Ì am the Maltovian Ambassador in London, and have been for some time.'

Biggles smiled apologetically. `Maltovia? Forgive me, but my geography is bad. I can't quite place Maltovia.'

`Few people, except those who live in or near that little state, could describe its position precisely on the map, I think. Maltovia is a principality lying slightly to the northeast of the Black Sea.'

Ìn Europe?'

Òf course, but only just. Still, we can claim to be Europeans, and there is much difference between Europe and Asia, which is not far from our eastern frontier.'

'As you say, there is much difference,' agreed Biggles. Ànd what, may I ask, is the trouble in Maltovia?'

`There is no trouble in our country,' was the gentle answer. The trouble is outside, but it may presently reach us. Like many another small state, we find ourselves, in these days of aggression, in danger of being absorbed by a larger one. The story is as old as the hills.

Greedy eyes are upon little Maltovia. Fortunately, in the past we have been safe from the great Powers because they watch each other so closely, and any move by one towards annexation would at once be challenged by the others. But now we are threatened in -

how do you say? - a roundabout manner. On our northern frontier is another state, not large, as countries in Europe go, but larger than we are. I mean Lovitzna. The Lovitznians are our hereditary enemies. 'They have recently made a secret pact with one of the great Powers, in return for which Maltovia is to be theirs.'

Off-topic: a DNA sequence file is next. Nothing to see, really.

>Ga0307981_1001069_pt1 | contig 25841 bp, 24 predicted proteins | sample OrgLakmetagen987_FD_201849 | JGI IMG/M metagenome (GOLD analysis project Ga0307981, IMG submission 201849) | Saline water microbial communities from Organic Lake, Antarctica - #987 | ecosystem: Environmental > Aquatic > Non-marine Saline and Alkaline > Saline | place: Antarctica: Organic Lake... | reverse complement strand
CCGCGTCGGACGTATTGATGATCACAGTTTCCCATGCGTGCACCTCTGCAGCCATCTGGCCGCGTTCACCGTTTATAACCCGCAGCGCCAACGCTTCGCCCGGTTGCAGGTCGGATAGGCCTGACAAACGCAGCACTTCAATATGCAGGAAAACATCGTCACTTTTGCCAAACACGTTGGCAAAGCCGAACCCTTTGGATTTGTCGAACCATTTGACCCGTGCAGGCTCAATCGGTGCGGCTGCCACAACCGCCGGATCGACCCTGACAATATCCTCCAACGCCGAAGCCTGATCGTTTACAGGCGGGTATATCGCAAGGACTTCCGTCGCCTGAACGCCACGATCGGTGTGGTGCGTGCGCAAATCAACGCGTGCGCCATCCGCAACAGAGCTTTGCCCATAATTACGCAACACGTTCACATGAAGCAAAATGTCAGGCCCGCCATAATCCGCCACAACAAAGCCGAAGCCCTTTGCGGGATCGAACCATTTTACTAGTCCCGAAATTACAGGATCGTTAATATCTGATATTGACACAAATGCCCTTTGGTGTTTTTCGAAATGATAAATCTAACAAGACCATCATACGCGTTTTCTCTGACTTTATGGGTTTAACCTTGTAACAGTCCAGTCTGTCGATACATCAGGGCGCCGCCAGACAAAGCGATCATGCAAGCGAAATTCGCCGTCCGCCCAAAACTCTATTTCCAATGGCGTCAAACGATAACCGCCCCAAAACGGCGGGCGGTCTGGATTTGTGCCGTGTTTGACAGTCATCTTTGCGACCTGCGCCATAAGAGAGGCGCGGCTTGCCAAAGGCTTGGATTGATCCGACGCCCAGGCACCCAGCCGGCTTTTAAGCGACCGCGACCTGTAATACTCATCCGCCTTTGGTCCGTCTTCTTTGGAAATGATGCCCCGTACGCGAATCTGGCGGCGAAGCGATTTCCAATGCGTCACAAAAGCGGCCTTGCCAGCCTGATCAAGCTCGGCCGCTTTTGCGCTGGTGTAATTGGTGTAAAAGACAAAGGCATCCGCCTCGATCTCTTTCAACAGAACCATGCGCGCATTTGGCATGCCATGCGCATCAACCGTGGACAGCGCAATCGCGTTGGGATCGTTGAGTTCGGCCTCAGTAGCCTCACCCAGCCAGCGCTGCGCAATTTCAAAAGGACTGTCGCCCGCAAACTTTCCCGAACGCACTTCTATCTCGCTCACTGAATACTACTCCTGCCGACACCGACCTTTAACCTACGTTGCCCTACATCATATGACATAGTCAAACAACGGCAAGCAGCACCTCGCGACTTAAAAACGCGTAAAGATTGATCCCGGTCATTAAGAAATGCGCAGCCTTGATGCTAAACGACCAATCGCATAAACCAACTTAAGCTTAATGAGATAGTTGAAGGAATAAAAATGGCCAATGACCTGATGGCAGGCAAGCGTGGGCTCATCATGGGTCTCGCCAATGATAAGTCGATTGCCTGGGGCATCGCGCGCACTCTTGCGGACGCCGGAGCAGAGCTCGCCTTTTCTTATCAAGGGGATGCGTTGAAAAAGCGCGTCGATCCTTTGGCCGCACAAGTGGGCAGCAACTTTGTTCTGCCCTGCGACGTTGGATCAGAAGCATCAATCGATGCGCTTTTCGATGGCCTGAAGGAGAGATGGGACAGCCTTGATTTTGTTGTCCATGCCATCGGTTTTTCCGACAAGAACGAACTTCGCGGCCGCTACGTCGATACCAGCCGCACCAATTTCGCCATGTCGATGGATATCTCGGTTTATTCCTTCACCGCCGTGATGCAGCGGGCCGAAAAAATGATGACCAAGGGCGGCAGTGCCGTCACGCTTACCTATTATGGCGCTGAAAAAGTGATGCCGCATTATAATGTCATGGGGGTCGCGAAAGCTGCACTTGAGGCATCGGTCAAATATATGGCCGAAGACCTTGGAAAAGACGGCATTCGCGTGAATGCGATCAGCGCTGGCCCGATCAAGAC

`How do you know that?' asked Biggles quickly. `We have our sources of information.'

`But surely your ruling prince will have something to say about that?'

Àt the moment we have no prince, but the Sovereign Princess Mariana, daughter of our late prince, administers our little country with ability and affection.'

Biggles shook his head sadly. 'You need a man in times like this.'

For an instant the old man's eyes flashed. 'We are happy with our princess,' he said softly, 'if others would only leave us in peace.'

Biggles moved uneasily. 'And - er - just what do you think I can do about it?'

`You could be of great assistance to us.'

Ìn what way?'